Eyesore or iconic? The world’s ‘ugliest’ and most divisive buildings

Most New Yorkers seem to loathe 432 Park Avenue. Picture: Getty
Most New Yorkers seem to loathe 432 Park Avenue. Picture: Getty

Buildings don’t have to look good to become iconic – designs can be famous for all the wrong reasons, and black sheep can be loved and derided in equal measure.

People often attribute ‘iconic’ to structures that have notable attributes, heights, or sizes, according to Dario Spralja, principal in commercial at Australian architecture and design studio Architectus.

“Perhaps they are a departure from their context and stand out in a jarring manner,” Mr Spralja said.

Every building has a purpose. Some aim to be modest with a minimalist footprint, while others aim to put the architect, client, or location on the map.

A picture of Spain's Guggenheim Museum Bilbao

Spain’s Guggenheim Museum Bilbao was considered hideous when built but is now a beloved icon. Picture: Getty

The Guggenheim Museum Bilbao in northern Spain, the Centre Pompidou in Paris, and the Millenium Dome in London were considered visually appalling in their day, but all three have endured to become modernist icons of their cities, he added.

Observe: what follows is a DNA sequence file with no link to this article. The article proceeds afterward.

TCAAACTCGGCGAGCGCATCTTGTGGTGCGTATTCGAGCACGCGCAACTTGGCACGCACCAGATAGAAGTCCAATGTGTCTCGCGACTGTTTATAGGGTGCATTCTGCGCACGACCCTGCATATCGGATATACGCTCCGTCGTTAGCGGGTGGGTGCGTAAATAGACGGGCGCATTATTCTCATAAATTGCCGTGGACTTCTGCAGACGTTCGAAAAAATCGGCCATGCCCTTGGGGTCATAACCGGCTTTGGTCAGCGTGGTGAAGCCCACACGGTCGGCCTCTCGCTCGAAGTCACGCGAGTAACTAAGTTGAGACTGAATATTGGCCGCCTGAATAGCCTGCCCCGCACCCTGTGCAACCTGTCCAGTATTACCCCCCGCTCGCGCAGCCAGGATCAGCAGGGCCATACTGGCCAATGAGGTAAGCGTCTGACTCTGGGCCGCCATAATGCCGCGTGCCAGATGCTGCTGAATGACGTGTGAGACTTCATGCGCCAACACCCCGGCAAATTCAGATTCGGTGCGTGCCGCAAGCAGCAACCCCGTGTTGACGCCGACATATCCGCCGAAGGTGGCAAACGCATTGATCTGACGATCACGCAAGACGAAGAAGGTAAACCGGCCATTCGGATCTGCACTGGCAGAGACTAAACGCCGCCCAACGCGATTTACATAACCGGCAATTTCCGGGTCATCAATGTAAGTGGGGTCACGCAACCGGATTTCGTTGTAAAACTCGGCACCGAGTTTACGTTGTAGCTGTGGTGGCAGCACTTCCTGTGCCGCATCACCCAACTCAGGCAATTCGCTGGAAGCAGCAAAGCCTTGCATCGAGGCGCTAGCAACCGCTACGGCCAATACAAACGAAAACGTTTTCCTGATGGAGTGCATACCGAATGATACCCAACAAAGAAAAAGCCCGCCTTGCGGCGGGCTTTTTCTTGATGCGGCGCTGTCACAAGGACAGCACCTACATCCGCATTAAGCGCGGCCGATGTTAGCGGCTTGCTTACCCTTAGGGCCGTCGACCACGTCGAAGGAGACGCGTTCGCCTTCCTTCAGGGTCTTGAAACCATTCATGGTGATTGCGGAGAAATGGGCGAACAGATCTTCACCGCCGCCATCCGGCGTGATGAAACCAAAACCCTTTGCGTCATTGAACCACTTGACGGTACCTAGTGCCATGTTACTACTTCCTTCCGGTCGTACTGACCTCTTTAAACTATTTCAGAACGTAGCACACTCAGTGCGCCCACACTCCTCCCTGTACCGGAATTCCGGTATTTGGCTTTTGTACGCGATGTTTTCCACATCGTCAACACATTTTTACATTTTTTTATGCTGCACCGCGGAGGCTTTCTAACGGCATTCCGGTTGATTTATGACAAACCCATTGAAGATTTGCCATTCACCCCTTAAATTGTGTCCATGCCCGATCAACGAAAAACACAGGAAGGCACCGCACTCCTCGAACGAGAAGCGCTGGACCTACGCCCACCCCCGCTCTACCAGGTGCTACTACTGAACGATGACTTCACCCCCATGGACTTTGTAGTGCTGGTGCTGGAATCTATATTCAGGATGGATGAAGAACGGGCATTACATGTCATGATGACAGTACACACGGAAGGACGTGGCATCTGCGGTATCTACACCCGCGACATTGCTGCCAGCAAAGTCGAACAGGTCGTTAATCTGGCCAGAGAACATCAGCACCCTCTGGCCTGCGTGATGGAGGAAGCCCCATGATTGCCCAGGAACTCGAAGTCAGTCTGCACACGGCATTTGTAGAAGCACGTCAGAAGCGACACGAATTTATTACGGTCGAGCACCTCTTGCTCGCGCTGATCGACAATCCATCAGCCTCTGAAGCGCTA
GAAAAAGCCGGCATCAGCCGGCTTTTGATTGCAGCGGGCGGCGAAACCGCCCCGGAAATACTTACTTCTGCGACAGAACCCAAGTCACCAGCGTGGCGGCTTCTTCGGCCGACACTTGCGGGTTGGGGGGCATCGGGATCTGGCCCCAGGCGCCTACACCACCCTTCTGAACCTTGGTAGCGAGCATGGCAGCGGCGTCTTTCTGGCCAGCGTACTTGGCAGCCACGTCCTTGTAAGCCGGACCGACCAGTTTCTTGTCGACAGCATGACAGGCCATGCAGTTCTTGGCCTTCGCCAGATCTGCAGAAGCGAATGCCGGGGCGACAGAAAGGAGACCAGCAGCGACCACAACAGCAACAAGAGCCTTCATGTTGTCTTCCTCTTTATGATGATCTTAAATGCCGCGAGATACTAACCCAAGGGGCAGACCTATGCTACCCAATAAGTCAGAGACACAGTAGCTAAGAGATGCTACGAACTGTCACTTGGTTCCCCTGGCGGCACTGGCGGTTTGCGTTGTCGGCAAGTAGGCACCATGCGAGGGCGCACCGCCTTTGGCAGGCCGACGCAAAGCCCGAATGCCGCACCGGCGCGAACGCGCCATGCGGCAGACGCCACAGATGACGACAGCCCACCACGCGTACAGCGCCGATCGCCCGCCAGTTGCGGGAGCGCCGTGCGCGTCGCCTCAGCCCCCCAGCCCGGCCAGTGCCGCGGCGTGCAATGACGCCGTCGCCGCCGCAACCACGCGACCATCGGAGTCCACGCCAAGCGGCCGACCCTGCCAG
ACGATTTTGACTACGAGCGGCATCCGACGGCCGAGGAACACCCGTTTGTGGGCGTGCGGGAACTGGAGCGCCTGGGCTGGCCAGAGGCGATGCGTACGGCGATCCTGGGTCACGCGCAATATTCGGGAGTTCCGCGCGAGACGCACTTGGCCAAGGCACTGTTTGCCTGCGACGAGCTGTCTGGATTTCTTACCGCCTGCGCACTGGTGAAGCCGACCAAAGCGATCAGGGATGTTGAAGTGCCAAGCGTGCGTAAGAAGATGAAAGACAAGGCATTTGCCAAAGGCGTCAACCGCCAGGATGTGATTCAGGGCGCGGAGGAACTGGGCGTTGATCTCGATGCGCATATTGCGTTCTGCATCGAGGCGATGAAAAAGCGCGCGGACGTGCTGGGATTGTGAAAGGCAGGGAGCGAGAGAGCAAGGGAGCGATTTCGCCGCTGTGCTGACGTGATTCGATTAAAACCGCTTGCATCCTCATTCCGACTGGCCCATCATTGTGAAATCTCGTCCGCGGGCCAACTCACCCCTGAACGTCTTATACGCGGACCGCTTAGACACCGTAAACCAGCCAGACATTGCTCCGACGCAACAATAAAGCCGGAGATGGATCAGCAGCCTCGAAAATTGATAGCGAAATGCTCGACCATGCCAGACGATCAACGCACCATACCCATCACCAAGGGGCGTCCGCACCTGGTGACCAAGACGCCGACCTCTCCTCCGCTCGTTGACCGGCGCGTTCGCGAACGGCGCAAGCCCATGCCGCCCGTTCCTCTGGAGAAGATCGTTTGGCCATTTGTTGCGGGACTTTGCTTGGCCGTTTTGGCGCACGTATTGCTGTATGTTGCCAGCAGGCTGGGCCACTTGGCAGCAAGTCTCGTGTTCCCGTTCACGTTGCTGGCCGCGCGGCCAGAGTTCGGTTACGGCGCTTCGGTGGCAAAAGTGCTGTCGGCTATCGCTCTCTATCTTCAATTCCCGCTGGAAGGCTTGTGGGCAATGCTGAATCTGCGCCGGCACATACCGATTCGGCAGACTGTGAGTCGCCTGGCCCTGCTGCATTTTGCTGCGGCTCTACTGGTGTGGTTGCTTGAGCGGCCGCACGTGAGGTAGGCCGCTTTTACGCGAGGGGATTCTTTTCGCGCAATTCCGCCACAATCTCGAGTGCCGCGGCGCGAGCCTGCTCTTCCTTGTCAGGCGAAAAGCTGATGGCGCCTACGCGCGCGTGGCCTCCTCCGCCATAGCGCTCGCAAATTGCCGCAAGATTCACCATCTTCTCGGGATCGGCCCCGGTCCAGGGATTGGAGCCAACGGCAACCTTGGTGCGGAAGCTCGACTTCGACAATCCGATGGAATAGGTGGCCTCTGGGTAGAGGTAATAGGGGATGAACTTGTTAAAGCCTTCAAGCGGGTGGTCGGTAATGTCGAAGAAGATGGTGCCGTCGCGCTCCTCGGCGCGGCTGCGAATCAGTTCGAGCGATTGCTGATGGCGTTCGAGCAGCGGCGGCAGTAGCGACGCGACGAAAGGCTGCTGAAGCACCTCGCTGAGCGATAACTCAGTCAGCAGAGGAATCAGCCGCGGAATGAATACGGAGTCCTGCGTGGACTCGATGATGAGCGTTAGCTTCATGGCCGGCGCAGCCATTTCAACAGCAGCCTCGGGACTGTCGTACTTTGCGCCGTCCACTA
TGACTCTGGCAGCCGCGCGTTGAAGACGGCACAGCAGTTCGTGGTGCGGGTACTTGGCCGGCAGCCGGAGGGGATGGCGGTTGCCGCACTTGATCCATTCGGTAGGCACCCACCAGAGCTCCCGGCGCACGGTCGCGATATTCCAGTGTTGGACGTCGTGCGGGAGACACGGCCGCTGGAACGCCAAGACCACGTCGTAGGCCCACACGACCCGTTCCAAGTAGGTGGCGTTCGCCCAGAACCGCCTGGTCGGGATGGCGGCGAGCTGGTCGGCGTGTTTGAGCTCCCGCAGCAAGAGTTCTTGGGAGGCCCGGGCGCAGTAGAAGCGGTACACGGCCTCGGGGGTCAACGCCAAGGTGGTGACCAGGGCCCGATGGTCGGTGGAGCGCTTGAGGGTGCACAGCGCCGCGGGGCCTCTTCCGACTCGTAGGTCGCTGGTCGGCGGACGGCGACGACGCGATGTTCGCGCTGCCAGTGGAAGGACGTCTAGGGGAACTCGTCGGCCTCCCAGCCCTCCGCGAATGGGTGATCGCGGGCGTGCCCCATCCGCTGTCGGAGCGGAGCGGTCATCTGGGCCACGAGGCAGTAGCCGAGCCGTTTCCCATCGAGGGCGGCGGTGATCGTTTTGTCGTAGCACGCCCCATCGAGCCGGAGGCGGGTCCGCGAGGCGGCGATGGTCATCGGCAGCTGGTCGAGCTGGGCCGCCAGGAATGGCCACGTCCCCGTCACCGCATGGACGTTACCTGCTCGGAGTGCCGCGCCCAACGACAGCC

“Buildings have a responsibility to the city, both in what they take and what they give,” he said. “Sometimes controversy is a vehicle to an end.”

Here are seven notoriously ‘ugly’ buildings that have altered their cities — for the better or worse.

432 Park Avenue, New York

New York’s supertall residential ‘toothpick’ building, known as ‘432 Park Avenue’, juts awkwardly out of Midtown Manhattan.

A look at 432 Park Avenue in New York, New York.

The structure hardly blends into its surrounds. Picture: Getty

For context, at 425.5m tall, it dwarfs Sydney Tower at 309m.

Its luxury apartments sell for tens of millions of dollars, yet not everyone is enamoured with the building.

The 96-floor skyscraper not only appears staggeringly thin, exposed and slightly unwieldy, it’s become a garish symbol of ultra-wealth.

Interior shot of an apartment inside 432 Park Avenue.

Inside of the luxury apartments at 432 Park Avenue in New York. Picture: 432 Park Avenue

It also has its internal faults, having garnered a reputation for creaking, floods, and other supposed design flaws.

Žižkov Tower, Prague

Designed in the 1980s, this hi-tech TV tower was built to soar above the skyline of Prague’s traditional old town like a rocket from the future.

A view of Žižkov Tower in Prague in the Czech Republic

Zizkov Television Tower certainly makes a strong impression. Picture: Getty

Prague is known for its often-bizarre public art so perhaps the conflict is the point, but even more perplexing are the 10 fibreglass babies who crawl up and down Žižkov Tower, their faces replaced by barcodes.

Locals once resented the tower but now seem to have warmed to it, partly because it attracts plenty of visitors to the city.

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Ryugyong Hotel, Pyongyang

This huge triangular structure commands a spooky presence overlooking the North Korean capital, mainly because its 105 storeys are completely devoid of human life.

Ryugyong Hotel in Pyongyang in North Korea

Ryugyong Hotel looms large over Pyongyang. Picture: Getty